In early 2016, arts organisations around Victoria will be working on their submissions to the 2016 Creative Victoria Organisation Investment Program. This is the next in a series of posts in which Regional Arts Victoria will be sharing some of the work we’ve done to prepare us for our own submission, published in the hope that it will of use to others in the sector.
Arts organisations don’t exist in isolation, and neither should your Strategic Plan. A useful exercise in scanning your environment is to brainstorm with your team on what Political, Economic, Social and Technical developments or trends might impact on you in the life of your Strategic Plan.
These terms don’t need to be organised too rigidly; they can be used simply to guide your thinking when considering the big wide world outside. At Regional Arts Victoria, we wrote a short post under each heading for our team to read through before our Strategic Planning brainstorm sessions. Below is the third of these, under the heading ‘Social.’
The people we work with are, well, actual real-life people. Their interactions with our organisation are impacted by many factors outside our own experiences, including a number of wider social trends changing the way we live and work.
The increasing casualisation of our workforce, particularly in the not-for-profit sector, is one example of this. Employers can offer staff more opportunities to work from home as well as flexible hours to complete their tasks. Regional Arts Victoria’s own Quiet Fridays is one example of the type of offerings becoming common in workplaces.
Many employers are also recognising the importance of caring for the mental health of their employees. This issue gained some traction in the arts in 2015. As well as our organisational employees, our sector has a high number of contract and freelance workers who do not always have access to strong networks of support when they are dealing with periods of poor mental health.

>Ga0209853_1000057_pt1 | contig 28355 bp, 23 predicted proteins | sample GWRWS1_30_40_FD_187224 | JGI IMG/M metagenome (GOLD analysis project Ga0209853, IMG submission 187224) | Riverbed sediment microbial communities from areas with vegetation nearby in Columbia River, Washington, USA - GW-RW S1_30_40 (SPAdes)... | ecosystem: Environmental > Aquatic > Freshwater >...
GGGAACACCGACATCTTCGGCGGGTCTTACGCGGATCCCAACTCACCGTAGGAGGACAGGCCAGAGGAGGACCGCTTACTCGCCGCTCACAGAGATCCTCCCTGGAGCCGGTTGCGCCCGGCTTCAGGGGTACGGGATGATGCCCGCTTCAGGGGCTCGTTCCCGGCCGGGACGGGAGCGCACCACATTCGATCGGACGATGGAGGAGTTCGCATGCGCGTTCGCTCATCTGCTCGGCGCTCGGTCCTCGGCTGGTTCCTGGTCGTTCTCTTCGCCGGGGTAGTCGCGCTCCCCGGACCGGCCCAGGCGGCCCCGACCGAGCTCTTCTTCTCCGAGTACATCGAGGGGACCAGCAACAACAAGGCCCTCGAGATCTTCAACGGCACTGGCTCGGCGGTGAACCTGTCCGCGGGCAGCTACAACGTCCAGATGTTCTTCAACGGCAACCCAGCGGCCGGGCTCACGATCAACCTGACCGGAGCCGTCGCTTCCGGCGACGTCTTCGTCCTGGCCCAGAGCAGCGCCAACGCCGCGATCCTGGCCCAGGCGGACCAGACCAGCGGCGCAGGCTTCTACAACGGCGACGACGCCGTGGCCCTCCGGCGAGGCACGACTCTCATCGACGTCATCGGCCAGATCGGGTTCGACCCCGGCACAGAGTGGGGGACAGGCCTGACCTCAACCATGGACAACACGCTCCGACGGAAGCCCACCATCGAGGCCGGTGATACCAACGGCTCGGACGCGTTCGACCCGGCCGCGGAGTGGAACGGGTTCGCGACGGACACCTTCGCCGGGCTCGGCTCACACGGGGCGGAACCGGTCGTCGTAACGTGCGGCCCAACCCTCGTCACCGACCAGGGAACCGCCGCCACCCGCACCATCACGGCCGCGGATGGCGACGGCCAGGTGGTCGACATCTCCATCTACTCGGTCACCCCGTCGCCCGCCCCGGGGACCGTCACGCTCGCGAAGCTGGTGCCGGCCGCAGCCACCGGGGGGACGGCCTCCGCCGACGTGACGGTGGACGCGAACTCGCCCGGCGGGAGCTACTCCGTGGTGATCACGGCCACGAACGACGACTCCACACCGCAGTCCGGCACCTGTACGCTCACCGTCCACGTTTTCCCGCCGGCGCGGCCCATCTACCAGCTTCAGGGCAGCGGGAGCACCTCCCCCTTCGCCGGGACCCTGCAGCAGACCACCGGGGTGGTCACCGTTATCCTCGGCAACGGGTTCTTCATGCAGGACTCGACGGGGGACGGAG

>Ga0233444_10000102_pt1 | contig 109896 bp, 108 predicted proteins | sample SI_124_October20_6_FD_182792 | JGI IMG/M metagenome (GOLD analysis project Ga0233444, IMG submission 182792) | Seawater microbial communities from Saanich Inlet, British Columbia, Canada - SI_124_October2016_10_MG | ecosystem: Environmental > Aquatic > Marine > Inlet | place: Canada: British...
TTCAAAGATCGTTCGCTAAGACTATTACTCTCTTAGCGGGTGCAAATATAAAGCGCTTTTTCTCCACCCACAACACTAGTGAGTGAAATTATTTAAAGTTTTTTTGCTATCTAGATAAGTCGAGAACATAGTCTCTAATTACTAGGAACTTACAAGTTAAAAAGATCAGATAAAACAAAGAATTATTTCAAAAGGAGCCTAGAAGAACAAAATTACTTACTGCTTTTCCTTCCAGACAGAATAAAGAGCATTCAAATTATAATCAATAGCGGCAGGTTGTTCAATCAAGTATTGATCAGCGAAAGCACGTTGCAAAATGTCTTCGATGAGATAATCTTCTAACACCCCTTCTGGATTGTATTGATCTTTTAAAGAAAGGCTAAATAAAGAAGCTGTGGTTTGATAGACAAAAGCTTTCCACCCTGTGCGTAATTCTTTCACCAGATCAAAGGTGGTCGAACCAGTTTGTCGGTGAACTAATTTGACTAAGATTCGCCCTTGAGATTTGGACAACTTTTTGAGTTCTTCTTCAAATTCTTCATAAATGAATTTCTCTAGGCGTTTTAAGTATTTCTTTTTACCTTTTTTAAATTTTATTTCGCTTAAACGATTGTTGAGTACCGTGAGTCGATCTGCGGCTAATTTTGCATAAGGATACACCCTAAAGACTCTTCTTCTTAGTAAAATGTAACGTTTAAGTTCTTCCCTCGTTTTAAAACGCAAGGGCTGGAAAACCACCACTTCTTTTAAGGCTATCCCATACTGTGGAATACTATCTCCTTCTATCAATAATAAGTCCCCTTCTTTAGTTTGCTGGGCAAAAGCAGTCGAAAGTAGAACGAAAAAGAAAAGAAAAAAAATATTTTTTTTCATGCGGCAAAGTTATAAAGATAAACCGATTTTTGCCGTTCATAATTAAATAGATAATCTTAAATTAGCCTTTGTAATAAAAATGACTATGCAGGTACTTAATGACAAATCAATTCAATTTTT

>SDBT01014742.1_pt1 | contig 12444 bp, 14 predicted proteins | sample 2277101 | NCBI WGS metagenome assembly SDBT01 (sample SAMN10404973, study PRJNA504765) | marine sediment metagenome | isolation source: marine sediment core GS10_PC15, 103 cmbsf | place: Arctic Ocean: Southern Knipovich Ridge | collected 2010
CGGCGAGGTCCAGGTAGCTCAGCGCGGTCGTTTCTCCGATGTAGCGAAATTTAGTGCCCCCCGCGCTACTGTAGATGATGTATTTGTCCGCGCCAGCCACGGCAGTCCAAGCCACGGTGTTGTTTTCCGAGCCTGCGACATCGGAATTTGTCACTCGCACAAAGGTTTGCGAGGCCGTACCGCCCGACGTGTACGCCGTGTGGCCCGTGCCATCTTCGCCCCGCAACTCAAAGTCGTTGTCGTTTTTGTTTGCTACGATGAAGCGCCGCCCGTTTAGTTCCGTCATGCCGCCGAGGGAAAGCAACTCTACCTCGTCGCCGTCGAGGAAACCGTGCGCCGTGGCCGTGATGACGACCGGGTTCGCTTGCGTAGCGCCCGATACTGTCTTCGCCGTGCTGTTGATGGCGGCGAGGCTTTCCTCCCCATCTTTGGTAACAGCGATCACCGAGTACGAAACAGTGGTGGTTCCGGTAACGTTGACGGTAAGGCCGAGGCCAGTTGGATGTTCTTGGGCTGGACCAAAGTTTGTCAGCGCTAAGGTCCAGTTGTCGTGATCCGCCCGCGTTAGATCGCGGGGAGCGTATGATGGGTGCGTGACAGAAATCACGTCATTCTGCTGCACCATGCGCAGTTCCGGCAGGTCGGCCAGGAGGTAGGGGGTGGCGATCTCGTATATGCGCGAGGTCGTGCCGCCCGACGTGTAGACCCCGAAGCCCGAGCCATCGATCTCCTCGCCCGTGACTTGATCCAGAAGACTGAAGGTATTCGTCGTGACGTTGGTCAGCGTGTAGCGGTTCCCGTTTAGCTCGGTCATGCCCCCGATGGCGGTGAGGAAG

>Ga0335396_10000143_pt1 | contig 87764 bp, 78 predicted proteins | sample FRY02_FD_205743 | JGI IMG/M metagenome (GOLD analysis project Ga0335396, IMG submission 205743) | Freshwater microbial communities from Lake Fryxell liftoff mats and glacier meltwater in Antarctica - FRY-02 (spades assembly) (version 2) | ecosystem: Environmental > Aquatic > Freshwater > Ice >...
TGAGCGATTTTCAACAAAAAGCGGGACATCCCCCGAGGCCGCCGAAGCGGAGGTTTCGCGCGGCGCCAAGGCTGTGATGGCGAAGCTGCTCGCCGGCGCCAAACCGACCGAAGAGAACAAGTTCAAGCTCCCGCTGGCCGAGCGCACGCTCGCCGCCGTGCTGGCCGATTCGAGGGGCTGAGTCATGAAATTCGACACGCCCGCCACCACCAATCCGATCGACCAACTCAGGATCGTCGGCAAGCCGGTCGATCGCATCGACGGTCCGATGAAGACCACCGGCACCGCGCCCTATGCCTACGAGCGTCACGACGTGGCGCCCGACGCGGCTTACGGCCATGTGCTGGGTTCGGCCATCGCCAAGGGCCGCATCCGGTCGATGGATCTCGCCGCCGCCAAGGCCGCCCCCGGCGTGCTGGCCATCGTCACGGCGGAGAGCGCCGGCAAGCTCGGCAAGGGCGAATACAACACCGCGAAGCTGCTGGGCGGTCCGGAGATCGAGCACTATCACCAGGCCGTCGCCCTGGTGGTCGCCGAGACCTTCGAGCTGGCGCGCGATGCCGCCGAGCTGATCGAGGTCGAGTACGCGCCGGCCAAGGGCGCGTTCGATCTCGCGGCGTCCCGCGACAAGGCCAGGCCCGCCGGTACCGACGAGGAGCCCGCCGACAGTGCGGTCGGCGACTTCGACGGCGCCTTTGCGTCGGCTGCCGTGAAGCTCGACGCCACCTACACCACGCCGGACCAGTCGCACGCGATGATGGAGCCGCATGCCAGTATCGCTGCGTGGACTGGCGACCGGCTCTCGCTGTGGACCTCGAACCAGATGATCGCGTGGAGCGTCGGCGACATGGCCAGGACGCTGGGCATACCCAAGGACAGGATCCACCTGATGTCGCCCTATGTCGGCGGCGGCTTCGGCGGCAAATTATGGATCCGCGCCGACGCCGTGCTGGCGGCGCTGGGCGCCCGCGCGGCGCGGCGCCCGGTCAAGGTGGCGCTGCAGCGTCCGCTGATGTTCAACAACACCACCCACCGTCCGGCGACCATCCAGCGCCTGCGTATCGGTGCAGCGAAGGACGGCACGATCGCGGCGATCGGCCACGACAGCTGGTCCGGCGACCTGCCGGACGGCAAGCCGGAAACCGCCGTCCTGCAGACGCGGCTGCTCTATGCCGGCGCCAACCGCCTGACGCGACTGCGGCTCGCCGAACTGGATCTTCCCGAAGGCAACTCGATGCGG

It is exciting to read that in the Australia Council for the Arts report ‘The Arts in Daily Life’ that 85% of people believe the arts make life richer and more meaningful, and that 94% of people engaged with the arts as audiences in some way. Just under half also creatively participated in at least one art form.
The same Australia Council for the Arts report also highlighted some challenges, however, finding that people living in regional communities were less likely than those living in cities to agree that there are plenty of opportunities to get involved in the arts. This was also cited as a reason why they do not participate in the arts creatively, with 50% (compared to 29% in metropolitan areas) suggesting there are not enough opportunities for them to do so close to home.
Arts and culture attracts residents (and investors) through contributing directly to a sense of place, in turn offering individuals a better quality of life. The arts can also play multi-faceted role in education, with partnerships between arts organisations and schools consistently delivering positive impacts on student engagement, social learning, improved creative skills, and increased student confidence.
These kinds of impacts, among others, are increasingly acknowledged in and outside of the arts sector. Just how successful arts organisations are at measuring their individual and collective impact is less certain, though the Cultural Development Network is doing some work in creating common impact benchmarks and measures.
Evaluating the depth, as well as the breadth, of the social and cultural impact our organisations have on our target audiences (including artists) will become a stronger focus of organisations such as Regional Arts Victoria in future years.
Galt, G., 2016, ‘The importance of managing mental health in the workplace’, The Globe and Mail.
Ní Shé, É. And Lymn, J., 2015, ‘Film festivals have impact, sure, but we need to measure that’, The Conversation.
Salt., B., 2014, Trends Shaping the Arts in Victoria, Creative Victoria.
Sander, L., 2016, ‘10 Ways Work Will Change in 2016’, The Conversation.
We don’t pretend to be the sole authorities on arts organisation governance. This post should help start discussions, not end them. Disagree with what we’ve said? Want to add some wisdom of your own? Great! Please post your contributions in the comments section below.